Cooperative storage cloud

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A cooperative storage cloud is a decentralized model of networked online storage where data is stored on multiple computers (nodes), hosted by the participants cooperating in the cloud. The total storage contributed in aggregate must be equal to the amount consumed for the viability of the co-operative. However, some nodes may contribute less and some may contribute more. There may be reward models to compensate the nodes contributing more.

Unlike a traditional storage cloud, a cooperative does not employ dedicated servers for the actual storage of the data, thereby eliminating the need for a significant dedicated hardware investment. Each node in the cooperative runs specialized software which communicates with a centralized control and orchestration server, thereby allowing the node to both consume and contribute storage space to the cloud. The centralized control and orchestration server requires several orders of magnitude less resources (storage, compute and bandwidth) to operate relative to the overall capacity of the cooperative.

Data security[edit]

Files hosted in the cloud are fragmented and encrypted before leaving the local machine. They are then distributed randomly using a load balancing and geo-distribution algorithm to other nodes in the cooperative.[1] Users can add an additional layer of security and reduce storage space by compressing and encrypting files before they are copied to the cloud.

Data redundancy[edit]

In order to maintain data integrity and high availability across a relatively unreliable set of computers over a wide area network like the Internet, the source node will add some level of redundancy to each data block.[2] This allows the system to recreate the entire block even if some nodes are temporarily unavailable (due to loss of network connectivity, the machine being powered off or a hardware failure). The most storage and bandwidth efficient forms of redundancy use erasure coding techniques like Reed-Solomon. A simple, less CPU intensive but more expensive form of redundancy is duplicate copies.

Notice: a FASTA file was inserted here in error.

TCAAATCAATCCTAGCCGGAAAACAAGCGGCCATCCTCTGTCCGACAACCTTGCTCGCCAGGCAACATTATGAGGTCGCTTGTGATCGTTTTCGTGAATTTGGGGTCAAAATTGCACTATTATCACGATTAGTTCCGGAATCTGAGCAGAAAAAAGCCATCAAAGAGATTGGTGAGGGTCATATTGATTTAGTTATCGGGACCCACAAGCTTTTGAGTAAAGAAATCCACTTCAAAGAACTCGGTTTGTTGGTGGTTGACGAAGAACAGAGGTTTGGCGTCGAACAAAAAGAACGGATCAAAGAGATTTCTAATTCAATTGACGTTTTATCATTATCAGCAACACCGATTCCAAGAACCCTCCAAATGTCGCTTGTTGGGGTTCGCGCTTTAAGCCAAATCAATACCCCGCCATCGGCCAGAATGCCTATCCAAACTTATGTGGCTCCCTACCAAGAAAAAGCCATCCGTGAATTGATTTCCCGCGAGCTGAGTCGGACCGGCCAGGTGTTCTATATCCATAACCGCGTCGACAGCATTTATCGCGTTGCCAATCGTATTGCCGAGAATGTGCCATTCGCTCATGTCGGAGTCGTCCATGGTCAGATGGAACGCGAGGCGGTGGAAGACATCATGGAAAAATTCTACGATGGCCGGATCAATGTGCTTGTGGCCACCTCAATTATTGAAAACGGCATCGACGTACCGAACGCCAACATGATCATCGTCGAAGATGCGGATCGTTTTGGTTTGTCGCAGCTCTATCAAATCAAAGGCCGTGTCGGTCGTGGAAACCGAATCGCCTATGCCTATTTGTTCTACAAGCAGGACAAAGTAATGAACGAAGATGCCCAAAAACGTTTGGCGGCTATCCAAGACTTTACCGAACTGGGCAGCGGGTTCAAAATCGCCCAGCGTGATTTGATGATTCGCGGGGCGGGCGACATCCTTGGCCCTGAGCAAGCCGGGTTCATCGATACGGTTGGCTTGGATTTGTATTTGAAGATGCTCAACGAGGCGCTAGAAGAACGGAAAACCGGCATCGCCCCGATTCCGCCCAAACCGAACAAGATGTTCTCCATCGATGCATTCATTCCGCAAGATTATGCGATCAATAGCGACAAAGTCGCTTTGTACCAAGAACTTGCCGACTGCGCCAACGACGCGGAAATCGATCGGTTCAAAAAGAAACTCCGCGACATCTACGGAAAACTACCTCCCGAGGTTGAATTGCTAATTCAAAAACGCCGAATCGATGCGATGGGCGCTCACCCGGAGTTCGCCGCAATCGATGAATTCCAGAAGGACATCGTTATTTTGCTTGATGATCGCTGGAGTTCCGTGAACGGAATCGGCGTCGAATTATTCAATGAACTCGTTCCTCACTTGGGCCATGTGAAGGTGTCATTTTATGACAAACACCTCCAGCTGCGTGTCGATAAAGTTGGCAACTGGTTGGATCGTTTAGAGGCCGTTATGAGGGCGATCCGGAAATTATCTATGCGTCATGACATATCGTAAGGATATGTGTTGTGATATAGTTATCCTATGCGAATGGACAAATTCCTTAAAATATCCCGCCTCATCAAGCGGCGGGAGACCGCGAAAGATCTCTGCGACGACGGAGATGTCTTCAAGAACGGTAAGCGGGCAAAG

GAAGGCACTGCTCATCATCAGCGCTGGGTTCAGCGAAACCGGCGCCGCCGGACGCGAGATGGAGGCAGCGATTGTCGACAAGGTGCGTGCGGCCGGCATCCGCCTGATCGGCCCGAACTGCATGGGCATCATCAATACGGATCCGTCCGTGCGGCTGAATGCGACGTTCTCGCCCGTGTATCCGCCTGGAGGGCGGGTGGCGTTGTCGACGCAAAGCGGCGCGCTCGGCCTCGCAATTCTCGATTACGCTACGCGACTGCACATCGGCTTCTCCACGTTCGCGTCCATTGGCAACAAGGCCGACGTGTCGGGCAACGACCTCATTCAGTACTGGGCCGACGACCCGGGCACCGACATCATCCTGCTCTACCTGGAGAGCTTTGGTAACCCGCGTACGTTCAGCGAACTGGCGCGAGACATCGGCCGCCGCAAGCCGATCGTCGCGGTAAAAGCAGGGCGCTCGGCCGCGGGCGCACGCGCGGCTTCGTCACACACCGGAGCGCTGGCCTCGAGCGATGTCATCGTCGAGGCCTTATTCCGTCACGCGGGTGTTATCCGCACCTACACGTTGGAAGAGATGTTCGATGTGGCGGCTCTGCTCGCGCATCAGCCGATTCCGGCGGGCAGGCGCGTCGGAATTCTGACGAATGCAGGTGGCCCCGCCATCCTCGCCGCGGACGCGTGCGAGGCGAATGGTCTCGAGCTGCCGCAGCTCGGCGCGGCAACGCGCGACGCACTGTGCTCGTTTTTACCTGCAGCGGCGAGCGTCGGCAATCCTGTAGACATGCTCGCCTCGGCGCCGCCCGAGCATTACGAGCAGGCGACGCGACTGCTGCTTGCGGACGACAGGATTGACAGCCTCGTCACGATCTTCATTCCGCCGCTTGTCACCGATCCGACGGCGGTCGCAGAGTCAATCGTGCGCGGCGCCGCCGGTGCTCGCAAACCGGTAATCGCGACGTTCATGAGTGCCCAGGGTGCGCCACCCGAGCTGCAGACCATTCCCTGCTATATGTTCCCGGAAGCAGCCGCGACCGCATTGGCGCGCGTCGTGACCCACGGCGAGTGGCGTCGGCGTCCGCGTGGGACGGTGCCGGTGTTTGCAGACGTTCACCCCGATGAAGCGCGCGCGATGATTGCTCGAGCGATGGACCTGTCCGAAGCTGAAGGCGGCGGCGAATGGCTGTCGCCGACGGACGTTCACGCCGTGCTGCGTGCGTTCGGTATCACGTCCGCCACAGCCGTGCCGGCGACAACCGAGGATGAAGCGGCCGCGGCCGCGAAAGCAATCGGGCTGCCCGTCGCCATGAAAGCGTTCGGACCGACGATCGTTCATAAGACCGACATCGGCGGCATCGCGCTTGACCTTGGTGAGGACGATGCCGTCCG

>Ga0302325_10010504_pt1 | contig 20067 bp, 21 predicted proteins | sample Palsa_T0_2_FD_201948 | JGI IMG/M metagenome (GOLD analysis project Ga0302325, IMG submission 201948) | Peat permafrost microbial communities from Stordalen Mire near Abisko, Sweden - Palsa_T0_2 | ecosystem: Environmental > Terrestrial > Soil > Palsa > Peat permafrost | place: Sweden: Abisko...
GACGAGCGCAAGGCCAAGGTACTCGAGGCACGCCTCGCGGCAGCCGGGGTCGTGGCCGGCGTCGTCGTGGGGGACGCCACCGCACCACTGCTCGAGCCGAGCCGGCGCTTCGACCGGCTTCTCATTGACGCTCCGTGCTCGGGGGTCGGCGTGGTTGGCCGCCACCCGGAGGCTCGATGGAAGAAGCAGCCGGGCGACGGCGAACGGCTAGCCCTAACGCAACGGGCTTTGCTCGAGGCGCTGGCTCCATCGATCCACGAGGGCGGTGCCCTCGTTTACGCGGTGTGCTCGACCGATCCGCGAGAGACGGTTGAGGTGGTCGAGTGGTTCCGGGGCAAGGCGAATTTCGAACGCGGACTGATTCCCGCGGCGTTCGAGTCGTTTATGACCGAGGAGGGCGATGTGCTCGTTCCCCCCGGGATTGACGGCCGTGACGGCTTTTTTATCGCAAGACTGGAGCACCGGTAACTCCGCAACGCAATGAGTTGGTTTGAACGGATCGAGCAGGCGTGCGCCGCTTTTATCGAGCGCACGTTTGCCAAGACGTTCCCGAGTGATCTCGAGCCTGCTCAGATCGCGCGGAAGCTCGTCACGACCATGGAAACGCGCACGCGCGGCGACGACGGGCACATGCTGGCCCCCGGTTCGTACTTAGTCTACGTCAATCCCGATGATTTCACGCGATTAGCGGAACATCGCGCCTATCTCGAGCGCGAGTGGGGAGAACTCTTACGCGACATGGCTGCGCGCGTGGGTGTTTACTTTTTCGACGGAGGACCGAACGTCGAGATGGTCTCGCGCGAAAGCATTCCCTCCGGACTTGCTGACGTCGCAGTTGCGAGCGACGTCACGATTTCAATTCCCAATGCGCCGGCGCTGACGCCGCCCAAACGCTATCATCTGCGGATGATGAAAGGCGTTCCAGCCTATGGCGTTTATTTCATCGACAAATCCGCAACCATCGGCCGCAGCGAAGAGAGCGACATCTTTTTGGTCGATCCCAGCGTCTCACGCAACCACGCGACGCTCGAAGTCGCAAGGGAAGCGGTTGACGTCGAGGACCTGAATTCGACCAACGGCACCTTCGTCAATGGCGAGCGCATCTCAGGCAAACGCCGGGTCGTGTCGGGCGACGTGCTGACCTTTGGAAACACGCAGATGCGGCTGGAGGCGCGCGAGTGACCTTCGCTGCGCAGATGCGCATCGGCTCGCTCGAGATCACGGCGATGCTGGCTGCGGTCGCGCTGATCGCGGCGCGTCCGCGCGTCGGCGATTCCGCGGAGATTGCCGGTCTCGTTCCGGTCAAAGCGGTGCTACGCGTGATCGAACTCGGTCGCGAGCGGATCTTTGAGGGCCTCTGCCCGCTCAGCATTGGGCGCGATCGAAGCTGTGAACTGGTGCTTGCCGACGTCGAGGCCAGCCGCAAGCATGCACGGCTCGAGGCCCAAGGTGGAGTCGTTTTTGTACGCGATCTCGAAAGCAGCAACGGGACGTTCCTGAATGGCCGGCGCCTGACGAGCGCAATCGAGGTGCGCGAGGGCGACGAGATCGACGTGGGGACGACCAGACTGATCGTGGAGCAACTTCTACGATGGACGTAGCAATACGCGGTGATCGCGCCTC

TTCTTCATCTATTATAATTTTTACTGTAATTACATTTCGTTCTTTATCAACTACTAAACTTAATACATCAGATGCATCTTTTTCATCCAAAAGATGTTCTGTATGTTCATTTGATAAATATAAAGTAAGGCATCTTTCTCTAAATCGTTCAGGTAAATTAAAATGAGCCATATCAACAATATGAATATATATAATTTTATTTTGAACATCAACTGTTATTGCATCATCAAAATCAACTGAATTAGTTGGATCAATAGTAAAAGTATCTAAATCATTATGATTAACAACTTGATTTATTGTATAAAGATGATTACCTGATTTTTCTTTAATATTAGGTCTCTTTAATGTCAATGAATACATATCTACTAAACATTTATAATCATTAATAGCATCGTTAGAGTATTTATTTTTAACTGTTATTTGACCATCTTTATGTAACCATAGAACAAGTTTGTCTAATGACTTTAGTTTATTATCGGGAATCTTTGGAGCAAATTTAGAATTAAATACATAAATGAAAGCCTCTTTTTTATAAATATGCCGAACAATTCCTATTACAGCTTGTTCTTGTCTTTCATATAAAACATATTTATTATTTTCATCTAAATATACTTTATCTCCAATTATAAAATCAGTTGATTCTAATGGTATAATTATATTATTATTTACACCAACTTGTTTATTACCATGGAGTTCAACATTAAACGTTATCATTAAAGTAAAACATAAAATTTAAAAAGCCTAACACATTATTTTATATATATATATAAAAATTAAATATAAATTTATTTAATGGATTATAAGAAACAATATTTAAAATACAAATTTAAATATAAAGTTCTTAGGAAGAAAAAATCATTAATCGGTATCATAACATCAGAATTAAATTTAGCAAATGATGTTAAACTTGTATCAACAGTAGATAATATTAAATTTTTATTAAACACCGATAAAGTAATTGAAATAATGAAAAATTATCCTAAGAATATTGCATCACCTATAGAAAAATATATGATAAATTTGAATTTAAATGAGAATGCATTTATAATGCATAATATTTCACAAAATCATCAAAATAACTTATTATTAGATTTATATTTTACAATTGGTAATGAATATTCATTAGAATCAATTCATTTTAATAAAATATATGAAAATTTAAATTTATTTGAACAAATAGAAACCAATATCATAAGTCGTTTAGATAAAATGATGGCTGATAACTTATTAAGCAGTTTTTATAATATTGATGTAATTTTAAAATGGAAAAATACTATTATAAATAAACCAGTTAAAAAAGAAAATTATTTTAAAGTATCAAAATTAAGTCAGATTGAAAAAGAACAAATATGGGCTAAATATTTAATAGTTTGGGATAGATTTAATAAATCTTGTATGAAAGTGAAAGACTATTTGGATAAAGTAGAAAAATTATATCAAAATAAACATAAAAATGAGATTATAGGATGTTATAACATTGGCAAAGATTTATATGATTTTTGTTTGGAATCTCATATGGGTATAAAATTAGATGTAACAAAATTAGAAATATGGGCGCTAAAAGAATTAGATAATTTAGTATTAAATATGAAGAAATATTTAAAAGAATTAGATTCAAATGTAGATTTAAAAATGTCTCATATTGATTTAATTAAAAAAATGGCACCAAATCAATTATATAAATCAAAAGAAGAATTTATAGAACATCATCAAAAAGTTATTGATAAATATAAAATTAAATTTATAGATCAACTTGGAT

Flexible contribution[edit]

Due to bandwidth or hardware constraints some nodes may not be able to contribute as much space as they consume in the cloud. On the other hand, nodes with large storage space and limited or no bandwidth constraints may contribute more than they consume, thereby the cooperative can always stay in balance.

Examples[edit]

One example of a cooperative storage cloud is operated by Symform, Inc., a venture-funded startup based in Seattle, WA.[2] Non-commercial examples include the University of California's OceanStore project, MIT's Chord.[2]

Another example is Storj. Storj is based on the Bitcoin blockchain technology and peer-to-peer protocols to provide cloud storage to people. It is currently developing two applications to achieve this goal: Metadisk,[3] an application that aids the user in uploading files to the network, and DriveMiner, an application that allows users to rent out computer storage space to the Storj network. [4]

See also[edit]

References[edit]

  1. ^ Huang, Gregory T (2009-02-19). "Symform, Founded by Ex-Microsoft Pair, Offers Cheap, Efficient Data Storage in the Cloud". Xconomy. Retrieved 2010-10-14. 
  2. ^ a b c Mearian, Lucas (2009-09-21). "Start-up unveils cloud storage co-op". Computerworld. Retrieved 2010-10-14. 
  3. ^ http://metadisk.org
  4. ^ Wilkinson, Shawn. "Storj: Decentralized Autonomous File Storage".